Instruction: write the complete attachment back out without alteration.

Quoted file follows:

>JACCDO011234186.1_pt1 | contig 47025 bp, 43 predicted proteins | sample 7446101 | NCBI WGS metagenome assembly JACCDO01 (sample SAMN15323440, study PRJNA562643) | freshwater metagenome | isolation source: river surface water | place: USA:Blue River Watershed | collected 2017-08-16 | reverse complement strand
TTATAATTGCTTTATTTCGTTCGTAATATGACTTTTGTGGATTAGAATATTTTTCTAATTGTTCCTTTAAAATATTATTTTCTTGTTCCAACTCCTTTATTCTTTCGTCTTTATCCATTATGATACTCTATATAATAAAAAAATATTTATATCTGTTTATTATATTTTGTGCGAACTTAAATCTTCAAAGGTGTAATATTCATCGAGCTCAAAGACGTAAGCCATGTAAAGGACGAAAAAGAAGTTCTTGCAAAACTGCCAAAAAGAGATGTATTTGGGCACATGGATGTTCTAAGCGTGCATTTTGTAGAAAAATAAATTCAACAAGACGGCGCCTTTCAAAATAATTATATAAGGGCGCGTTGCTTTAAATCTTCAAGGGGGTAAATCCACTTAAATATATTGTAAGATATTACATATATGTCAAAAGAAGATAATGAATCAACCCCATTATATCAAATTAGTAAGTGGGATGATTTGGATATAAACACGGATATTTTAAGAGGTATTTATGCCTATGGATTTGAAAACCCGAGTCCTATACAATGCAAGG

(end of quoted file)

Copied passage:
>JACCDO011234186.1_pt1 | contig 47025 bp, 43 predicted proteins | sample 7446101 | NCBI WGS metagenome assembly JACCDO01 (sample SAMN15323440, study PRJNA562643) | freshwater metagenome | isolation source: river surface water | place: USA:Blue River Watershed | collected 2017-08-16 | reverse complement strand
TTATAATTGCTTTATTTCGTTCGTAATATGACTTTTGTGGATTAGAATATTTTTCTAATTGTTCCTTTAAAATATTATTTTCTTGTTCCAACTCCTTTATTCTTTCGTCTTTATCCATTATGATACTCTATATAATAAAAAAATATTTATATCTGTTTATTATATTTTGTGCGAACTTAAATCTTCAAAGGTGTAATATTCATCGAGCTCAAAGACGTAAGCCATGTAAAGGACGAAAAAGAAGTTCTTGCAAAACTGCCAAAAAGAGATGTATTTGGGCACATGGATGTTCTAAGCGTGCATTTTGTAGAAAAATAAATTCAACAAGACGGCGCCTTTCAAAATAATTATATAAGGGCGCGTTGCTTTAAATCTTCAAGGGGGTAAATCCACTTAAATATATTGTAAGATATTACATATATGTCAAAAGAAGATAATGAATCAACCCCATTATATCAAATTAGTAAGTGGGATGATTTGGATATAAACACGGATATTTTAAGAGGTATTTATGCCTATGGATTTGAAAACCCGAGTCCTATACAATGCAAGG